Only 28% of people surveyed told Shaver they would prefer to live somewhere else. Their reasons for remaining in the state included quality of life and jobs.
"People who were born in Minnesota are reluctant to leave. People here who weren't born in Minnesota also are reluctant to leave," Shaver said.
Many transplants might have hesitated to move here in the first place based on preconceived notions of what the place is like, Shaver said. Some told him they saw it as a temporary stop before moving on to better things. But "once people experience [Minnesota], it's very different from their expectation."
Looking specifically at the Twin Cities, workers don't flock to the metro area as much as some other cities, said Matt Lewis, vice president for strategic initiatives for Greater MSP, a regional economic development organization. But those who do migrate to the region are more likely to stick around than to leave.
In a 2018 analysis of five years of data, an average of about 48,000 employed residents moved to the metro area every year from other U.S. locations, while about 43,000 moved away.
The Twin Cities have more incoming residents than most other Midwest metro areas, Lewis said. However, it's no match for cities like Denver, Austin or Tampa.
"Overall, [the Twin Cities] tends to rank in the top quartile of the nation's top 25 largest metros at retention and in the bottom quartile of the nation's top 25 metros in attraction," Lewis said.
An image problem
Why wouldn't people want to move here in the first place?
The cold weather is an obvious answer, but likely not the entire reason. Toronto's winters are nearly as cold, but people don't mind moving there, Lewis said. And people willingly relocate to "a place where it rains every day," he noted, referring to Seattle.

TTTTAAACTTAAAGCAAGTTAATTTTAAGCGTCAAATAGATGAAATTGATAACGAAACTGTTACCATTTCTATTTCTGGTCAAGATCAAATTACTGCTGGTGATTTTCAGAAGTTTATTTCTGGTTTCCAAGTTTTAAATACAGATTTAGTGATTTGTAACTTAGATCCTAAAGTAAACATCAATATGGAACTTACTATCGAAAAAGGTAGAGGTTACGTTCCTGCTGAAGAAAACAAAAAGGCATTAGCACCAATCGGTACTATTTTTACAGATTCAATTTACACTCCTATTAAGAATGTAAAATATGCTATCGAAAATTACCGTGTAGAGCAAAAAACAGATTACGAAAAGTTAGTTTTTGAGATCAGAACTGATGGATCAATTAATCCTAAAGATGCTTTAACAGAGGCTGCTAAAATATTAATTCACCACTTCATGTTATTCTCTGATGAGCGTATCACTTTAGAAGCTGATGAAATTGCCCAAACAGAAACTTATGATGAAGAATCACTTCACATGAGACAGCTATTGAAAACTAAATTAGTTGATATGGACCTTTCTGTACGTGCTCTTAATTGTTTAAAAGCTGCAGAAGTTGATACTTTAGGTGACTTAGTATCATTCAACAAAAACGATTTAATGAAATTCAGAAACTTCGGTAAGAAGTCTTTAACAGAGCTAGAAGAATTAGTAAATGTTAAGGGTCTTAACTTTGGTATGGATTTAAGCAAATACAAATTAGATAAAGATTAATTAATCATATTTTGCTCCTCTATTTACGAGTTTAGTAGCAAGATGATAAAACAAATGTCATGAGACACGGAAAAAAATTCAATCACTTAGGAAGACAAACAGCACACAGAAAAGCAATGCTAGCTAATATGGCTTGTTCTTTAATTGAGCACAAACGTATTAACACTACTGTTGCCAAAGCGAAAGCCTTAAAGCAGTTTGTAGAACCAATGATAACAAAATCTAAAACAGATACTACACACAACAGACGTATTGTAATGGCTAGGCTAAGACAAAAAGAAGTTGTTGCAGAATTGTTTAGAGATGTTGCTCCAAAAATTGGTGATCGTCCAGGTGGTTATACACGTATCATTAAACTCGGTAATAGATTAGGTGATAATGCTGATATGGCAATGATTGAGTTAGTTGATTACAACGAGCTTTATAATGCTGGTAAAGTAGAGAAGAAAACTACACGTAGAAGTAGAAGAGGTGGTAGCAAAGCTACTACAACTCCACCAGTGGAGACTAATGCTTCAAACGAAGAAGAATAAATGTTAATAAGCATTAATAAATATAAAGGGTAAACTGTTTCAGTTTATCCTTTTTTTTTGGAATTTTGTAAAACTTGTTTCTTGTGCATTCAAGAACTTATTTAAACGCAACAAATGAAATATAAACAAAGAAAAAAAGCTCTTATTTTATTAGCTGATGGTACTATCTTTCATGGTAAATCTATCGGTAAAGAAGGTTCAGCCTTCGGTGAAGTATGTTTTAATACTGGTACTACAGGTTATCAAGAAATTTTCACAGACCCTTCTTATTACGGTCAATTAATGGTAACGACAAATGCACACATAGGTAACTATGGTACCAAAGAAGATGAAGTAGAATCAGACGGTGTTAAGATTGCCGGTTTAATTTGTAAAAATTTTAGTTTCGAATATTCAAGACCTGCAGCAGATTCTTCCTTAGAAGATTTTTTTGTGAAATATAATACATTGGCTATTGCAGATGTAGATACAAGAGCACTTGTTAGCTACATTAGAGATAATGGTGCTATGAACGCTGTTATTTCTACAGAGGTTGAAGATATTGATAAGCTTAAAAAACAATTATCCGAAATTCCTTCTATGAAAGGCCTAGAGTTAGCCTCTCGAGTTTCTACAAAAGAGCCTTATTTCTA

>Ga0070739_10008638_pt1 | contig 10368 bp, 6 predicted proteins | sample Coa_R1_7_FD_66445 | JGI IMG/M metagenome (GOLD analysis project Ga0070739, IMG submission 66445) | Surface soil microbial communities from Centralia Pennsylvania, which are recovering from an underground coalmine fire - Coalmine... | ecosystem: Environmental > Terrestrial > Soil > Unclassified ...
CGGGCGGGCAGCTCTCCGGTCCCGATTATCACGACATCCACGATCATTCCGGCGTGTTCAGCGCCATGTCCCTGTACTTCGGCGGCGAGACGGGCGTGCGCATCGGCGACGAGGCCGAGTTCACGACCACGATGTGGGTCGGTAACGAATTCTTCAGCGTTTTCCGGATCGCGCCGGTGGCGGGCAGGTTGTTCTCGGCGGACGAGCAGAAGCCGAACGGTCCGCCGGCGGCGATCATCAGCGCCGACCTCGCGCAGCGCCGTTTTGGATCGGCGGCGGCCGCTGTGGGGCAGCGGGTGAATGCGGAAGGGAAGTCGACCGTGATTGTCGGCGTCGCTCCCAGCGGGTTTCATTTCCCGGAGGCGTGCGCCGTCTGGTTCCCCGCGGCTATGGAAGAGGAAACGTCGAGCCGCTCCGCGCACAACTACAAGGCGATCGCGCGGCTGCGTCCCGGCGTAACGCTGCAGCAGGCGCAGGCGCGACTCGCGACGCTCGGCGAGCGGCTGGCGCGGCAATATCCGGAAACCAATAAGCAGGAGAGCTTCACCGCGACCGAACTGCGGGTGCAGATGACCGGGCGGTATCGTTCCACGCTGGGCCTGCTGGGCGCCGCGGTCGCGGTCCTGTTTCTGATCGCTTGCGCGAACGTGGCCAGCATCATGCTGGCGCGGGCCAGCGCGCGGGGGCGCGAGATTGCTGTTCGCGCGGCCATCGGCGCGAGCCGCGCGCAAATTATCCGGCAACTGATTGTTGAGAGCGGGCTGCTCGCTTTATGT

The full explanation is more nuanced. Residents know Minnesota's lifestyle has a lot going for it: a lively theater and arts scene (state spending on the arts is higher than almost all other states, and No. 1 per capita), many local parks (Minneapolis and St. Paul are among the top five U.S. cities for parks), good restaurants (more James Beard Award winners than most other states), highly regarded public schools and a top-ranked health care system.
But the rest of the country doesn't know about those things, Lewis said. Other locations might conjure images of beaches, mountains, a music festival or a thriving tech industry. The assets that make Minnesota a great place to live are either too diverse or too low-profile.
"The things that kind of rise to the top are flashier," Lewis said. "The way we do things here is a little bit different; there tends to be a lot of small things going on [and] there's a great diversity of assets."
Why isn't the word out? Maybe the state doesn't market itself as well as other places, Lewis suggested. Maybe Minnesotans are just too modest.
"We're not a state to brag about ourselves," Hoffarber said.